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“An Historic Day for an Historic River”; EPA Announces Start of Hudson River Dredging

Release Date: 05/15/2009
Contact Information: Kristen Skopeck (518) 747-5869 or (518) 681-2428 (cell), skopeck.kristen@epa.gov or Bonnie Bellow (646) 369-0062 (cell), bellow.bonnie@epa.gov

(Fort Edward, N.Y.) The long awaited and historic dredging of the Upper Hudson River to remove PCB-contaminated sediment began today near Roger’s Island in Fort Edward, NY. The start of the first phase of the six-year dredging project, which is being conducted under an agreement with the General Electric Company, was marked today by officials from the U.S. Environmental Protection Agency (EPA) and New York State, elected representatives, and a broad group of community representatives and environmental stakeholders at a river’s edge ceremony in Fort Edward.

“The start of Hudson River dredging is a symbol of victory for the environment and for its river communities,” said George Pavlou, Acting EPA Regional Administrator. “Dredging will help restore the health of the river, and will one day allow people to eat fish that are caught between Fort Edward and Albany. This is an historic day for an historic river.”

“This is another chapter in the story of a river coming back from the brink,” Governor David A. Paterson said. “Forty years ago, the Hudson River was a poster child for pollution, mocked as an open sewer. But through the Clean Water Act, the upgrade of wastewater treatment plants and increased public vigilance fostered by the growing public interest in environmental protection, the Hudson has steadily improved and it is cleaner than it has been in decades. Today, we mark another step forward in the reclaiming of this river for the people and communities of New York.”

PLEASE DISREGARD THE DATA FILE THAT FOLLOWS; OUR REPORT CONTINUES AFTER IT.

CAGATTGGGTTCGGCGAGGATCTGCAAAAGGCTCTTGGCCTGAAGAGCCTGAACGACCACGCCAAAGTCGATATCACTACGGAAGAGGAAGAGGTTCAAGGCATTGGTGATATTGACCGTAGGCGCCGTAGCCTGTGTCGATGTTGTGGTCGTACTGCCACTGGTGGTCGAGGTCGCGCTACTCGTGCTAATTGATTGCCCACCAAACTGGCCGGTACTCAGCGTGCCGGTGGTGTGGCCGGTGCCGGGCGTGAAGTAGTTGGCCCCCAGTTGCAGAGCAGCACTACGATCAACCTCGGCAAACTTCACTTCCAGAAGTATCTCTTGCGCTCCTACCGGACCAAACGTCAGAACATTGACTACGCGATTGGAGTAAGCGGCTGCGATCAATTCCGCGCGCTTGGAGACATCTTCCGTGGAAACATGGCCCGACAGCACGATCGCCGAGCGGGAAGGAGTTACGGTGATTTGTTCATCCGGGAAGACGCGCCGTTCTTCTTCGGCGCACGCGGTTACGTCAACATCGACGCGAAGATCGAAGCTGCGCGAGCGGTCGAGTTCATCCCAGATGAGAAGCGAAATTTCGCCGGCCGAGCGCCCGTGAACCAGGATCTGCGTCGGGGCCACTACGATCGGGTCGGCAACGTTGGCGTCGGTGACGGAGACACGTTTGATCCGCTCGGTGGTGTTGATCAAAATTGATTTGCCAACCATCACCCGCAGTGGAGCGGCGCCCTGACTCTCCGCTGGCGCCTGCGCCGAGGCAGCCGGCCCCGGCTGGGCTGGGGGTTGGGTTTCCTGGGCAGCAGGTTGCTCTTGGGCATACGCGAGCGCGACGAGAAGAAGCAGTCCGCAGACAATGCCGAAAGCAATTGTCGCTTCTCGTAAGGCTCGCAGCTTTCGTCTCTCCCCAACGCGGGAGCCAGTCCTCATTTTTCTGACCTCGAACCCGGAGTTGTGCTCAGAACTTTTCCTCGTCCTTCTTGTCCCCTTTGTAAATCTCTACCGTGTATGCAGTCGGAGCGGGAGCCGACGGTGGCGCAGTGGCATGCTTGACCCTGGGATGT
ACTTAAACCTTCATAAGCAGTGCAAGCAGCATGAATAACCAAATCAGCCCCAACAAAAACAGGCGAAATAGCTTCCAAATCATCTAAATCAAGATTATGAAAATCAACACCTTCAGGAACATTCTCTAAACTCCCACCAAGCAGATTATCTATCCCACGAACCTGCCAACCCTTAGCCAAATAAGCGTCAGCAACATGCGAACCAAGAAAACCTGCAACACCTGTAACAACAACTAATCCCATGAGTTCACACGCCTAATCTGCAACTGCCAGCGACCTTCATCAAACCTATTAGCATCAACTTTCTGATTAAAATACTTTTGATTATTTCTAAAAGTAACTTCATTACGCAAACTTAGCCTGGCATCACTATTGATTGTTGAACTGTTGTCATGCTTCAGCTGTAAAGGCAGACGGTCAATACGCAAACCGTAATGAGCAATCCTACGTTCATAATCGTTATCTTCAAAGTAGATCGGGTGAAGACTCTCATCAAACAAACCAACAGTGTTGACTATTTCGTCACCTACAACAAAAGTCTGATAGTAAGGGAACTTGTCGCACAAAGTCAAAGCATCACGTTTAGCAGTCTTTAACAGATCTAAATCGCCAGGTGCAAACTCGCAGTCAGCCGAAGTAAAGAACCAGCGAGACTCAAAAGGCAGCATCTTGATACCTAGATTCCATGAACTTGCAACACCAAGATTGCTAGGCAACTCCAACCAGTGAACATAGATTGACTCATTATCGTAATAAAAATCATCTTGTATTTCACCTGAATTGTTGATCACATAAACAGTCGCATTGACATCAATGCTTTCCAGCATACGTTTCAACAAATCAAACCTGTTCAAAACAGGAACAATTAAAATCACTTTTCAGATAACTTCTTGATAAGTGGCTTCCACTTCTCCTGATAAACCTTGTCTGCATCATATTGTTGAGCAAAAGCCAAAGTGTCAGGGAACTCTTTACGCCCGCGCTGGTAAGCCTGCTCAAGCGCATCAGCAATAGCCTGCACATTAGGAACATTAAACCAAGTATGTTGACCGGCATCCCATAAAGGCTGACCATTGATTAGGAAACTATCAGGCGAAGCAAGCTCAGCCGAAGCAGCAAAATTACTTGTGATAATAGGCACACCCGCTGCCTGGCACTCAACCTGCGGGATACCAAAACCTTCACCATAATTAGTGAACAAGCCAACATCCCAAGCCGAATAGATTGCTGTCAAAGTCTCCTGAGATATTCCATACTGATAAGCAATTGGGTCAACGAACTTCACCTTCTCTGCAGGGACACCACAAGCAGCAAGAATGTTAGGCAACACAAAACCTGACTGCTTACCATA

The dredging and related work will be conducted by GE under the terms of a November 2006 consent decree. EPA will oversee all aspects of the work; dredging will continue through October 2009, weather permitting. At the conclusion of this first phase of the project, an independent panel of experts will review the results of the dredging and potentially make recommendations for changes that may be incorporated throughout the remainder of the dredging, which is targeted for completion in 2015.

This first phase of the dredging project will be conducted 24 hours a day, six days a week and targets the removal of 265,000 cubic yards of sediment and 20,300 kilograms of PCBs from a six-mile stretch of the river between Roger’s Island and Thompson Island. Sediment removed from the river will be carried by barge to a dewatering facility located on the Champlain Canal in Fort Edward. At this facility, water will be squeezed from the sediment and treated to drinking water standards before being returned to the canal. The remaining PCB-laden dirt will be loaded onto railcars for ultimate disposal at a permitted landfill facility in Andrews, Texas. The entire project will remove an estimated 1.8 million cubic yards of sediment and 113,000 kg of PCBs.

“We have come such a long way over the more than 25-year life of this project, and we could not have reached this day without the participation of literally thousands of people who care about the Hudson River and its legacy,” Pavlou added.

Information about the Hudson River PCBs Superfund site can be found at: http://www.epa.gov/hudson

Residents with questions are encouraged to contact EPA Community Involvement Coordinator Kristen Skopeck at 518-747-4389, skopeck.kristen@epa.gov, or the project’s hotline number at 1-888-596-3655.

For a Google Earth aerial view of the Hudson River PCBs dredging project area go to: http://www.epa.gov/region02/kml/hudson_dredging_project_area.kml (You must have Google Earth installed on your computer to view the map. To download Google Earth, visit http://earth.google.com/download-earth.html).

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